Out of the main spotlight, Travis Valmon leaves a Maryland basketball legacy of his own
Guard Travis Valmon drives the lane during Maryland men's basketball's 84-70 win against Bryant on Dec. 29, 2020. (Julia Nikhinson/The Diamondback)
Travis Valmon could’ve left, and Mark Turgeon made sure he knew it.
The Maryland men’s basketball guard would hear it every year, the same spiel from his coach, telling Valmon he could see more playing time if he opted to transfer to another program. Those conversations — which would stem from Valmon’s performances in practice rather than games — always ended the same way, though.
Valmon wanted to stay. He knew what his role was and was happy to play that role. He knew it would be in practices — not games — where he’d leave his largest mark on the team he grew up loving. And he knew, while his own name would be so infrequently announced to the Xfinity Center crowd, it was his effort that helped the names of his teammates be called again and again.
The senior joined the Terps the same time as guard Anthony Cowan. Now, four years later, both of their Maryland careers are winding to a close. Cowan’s a household name, who’s started 129 straight games and scored 1,880 points and may one day have his name hanging from the rafters alongside other Terps legends.
But Valmon, he’s the one behind the scenes. He’s the one who’s pushed Cowan and his teammates every step of the way. And when Maryland plays its regular-season finale against Michigan on Sunday, Valmon will be honored for those contributions — the efforts away from the public eye that leave a legacy of their own.
“He’s given as much to this program as I have,” Cowan said.
So much of that stems from Valmon’s work in practice, running the scout team as the senior leader and pushing the starters as hard as he can. He’s not shy to call out his teammates when he sees something that could be improved, and Cowan feels that alone has helped him grow as a player.
Valmon’s teammates can see his intensity in shell drills, a half court 4-on-4 setup meant to practice defensive positioning as offensive players swing the ball around the three-point arc. It’s there, once the offense becomes “live” and can score, that guard Darryl Morsell says Valmon is prone to “dominate.”
It doesn’t lead to points nor playing time. The 6-foot-1 Rockville native has posted 19 points during 45 career minutes over 27 games. But that’s not why Valmon shows up to each practice ready to work; if it had been, he likely wouldn’t have been in College Park for long.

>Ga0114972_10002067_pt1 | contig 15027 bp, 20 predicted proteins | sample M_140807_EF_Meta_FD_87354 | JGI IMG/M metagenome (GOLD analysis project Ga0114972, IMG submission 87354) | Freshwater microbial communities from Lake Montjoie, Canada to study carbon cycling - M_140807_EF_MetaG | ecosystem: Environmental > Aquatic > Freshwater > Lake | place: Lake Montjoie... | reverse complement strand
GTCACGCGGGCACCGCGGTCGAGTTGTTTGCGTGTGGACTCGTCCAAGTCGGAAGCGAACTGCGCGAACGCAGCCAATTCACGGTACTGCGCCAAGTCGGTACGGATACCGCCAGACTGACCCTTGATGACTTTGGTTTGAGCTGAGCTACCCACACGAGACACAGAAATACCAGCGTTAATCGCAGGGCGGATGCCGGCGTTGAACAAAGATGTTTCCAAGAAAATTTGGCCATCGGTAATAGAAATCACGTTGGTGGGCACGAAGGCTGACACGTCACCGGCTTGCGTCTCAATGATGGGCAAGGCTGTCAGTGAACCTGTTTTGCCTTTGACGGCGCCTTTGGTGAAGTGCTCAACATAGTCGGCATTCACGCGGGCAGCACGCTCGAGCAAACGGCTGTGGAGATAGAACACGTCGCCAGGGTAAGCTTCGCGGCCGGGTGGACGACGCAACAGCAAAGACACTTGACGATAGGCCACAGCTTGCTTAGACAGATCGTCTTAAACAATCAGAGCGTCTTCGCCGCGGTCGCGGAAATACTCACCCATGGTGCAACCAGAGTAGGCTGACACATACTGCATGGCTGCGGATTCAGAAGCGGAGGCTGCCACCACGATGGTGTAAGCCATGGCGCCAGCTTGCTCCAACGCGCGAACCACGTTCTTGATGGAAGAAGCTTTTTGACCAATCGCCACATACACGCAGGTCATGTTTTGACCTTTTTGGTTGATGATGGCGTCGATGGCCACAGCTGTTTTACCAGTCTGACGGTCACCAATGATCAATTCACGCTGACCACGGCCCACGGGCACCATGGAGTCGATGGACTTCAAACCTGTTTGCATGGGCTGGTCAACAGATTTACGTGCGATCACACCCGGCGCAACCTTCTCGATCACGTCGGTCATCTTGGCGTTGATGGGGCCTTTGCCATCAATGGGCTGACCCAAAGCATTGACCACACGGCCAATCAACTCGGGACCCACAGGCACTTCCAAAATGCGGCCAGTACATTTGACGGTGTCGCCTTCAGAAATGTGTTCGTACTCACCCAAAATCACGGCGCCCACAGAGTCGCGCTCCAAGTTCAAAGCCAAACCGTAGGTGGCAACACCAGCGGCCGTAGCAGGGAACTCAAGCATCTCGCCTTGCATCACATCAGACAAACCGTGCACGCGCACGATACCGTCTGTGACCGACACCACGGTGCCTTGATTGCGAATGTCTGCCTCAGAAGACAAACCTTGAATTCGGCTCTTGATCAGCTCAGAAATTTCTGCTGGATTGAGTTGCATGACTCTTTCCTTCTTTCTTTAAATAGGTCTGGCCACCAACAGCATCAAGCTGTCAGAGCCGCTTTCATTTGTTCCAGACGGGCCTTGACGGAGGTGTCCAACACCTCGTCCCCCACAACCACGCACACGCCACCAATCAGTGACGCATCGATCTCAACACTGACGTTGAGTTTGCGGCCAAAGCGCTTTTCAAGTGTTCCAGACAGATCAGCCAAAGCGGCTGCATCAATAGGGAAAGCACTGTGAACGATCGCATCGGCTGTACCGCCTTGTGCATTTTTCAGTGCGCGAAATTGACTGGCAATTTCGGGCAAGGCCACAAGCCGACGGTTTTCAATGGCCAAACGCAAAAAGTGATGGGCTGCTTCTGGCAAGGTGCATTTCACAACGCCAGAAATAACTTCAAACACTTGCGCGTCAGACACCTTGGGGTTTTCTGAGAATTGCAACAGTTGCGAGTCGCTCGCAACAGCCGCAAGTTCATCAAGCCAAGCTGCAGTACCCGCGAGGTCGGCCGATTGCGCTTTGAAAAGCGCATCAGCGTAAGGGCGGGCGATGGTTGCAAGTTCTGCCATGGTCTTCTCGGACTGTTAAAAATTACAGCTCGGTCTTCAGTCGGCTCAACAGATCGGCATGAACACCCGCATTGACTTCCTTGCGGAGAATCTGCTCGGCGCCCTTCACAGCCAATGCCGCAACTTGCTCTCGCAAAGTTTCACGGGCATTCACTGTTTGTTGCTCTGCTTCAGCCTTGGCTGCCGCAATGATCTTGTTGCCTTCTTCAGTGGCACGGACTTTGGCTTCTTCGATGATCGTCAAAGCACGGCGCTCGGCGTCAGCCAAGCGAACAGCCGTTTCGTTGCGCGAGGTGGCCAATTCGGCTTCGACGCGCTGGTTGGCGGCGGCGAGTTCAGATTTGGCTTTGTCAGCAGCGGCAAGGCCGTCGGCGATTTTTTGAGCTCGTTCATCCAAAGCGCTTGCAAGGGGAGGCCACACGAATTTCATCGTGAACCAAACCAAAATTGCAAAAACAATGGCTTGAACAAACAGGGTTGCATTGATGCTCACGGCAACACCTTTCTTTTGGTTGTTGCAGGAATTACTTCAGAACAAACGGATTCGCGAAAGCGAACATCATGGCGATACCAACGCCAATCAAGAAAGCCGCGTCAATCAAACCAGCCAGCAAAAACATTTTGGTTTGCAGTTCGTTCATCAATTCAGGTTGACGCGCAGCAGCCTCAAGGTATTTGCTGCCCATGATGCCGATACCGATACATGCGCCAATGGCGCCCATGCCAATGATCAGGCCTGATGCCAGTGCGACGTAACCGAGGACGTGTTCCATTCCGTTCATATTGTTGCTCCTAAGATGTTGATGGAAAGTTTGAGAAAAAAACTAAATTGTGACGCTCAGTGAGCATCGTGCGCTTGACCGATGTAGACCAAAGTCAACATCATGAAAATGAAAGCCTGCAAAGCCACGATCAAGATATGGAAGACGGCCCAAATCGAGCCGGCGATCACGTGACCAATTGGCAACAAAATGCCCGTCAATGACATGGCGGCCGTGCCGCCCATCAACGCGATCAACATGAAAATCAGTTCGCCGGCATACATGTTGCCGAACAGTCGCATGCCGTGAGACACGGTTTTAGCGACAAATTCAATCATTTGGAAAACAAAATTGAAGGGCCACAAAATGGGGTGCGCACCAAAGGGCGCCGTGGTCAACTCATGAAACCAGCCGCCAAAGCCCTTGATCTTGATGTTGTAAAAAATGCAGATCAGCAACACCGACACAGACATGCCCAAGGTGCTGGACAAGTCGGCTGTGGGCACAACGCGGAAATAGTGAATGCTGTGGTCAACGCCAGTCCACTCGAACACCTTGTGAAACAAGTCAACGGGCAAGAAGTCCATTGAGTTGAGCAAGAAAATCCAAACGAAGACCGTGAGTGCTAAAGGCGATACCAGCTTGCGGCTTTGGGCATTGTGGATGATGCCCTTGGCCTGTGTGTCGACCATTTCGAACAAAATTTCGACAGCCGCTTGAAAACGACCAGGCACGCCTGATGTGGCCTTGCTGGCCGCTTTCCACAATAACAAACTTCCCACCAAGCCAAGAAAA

“He understood his role, which is real important to me,” Turgeon said. “And he’s made us better because he understood it.”
The relationships Valmon’s made since joining the program tied him down, too. He’d been a Maryland fan growing up, and had been around the school since his father, Andrew, became the Terps’ track coach in 2003.
And while Valmon admitted the thought of playing elsewhere can still trickle into the back of his head, the friends he’s made on the team and his connection to the program push those thoughts back out again, reaffirming his purpose with the Terps.
“I just don’t think anything else could beat wearing Maryland across my chest,” Valmon said. “Day-in and day-out, I just try to give everything I can to the program.”
Everything can be quite a lot. Turgeon pointed to Valmon’s positive attitude and endurance, never subbing out during drills in practice. Cowan commended Valmon’s accountability, pushing his teammates and ensuring they don’t become lackadaisical.
And when Morsell thought about Valmon’s behind-the-scenes role, pushing Cowan and the team to a top-10 ranking and the brink of a Big Ten regular-season title through his commitment in practice, he had to let out a chuckle.
“I wish Travis had like a mixtape of his practice, because Travis gets it done,” Morsell said. “I’ve seen Travis grow just as much as Anthony has over the years. It’s crazy.”
Valmon hopes he can get some video of his play in practice, too, some documentation of his impact on Maryland. He doesn’t think he’d ever release it to the public — after all, so much of his career was out of their view anyway.
Instead, he’d want that video for himself. He’d want to look back at it 10 years down the road, when his competitive basketball days are done. And then he’d smile, remembering all those fond memories that may not have manifested into game time, but ensured Valmon would leave an imprint on the program regardless.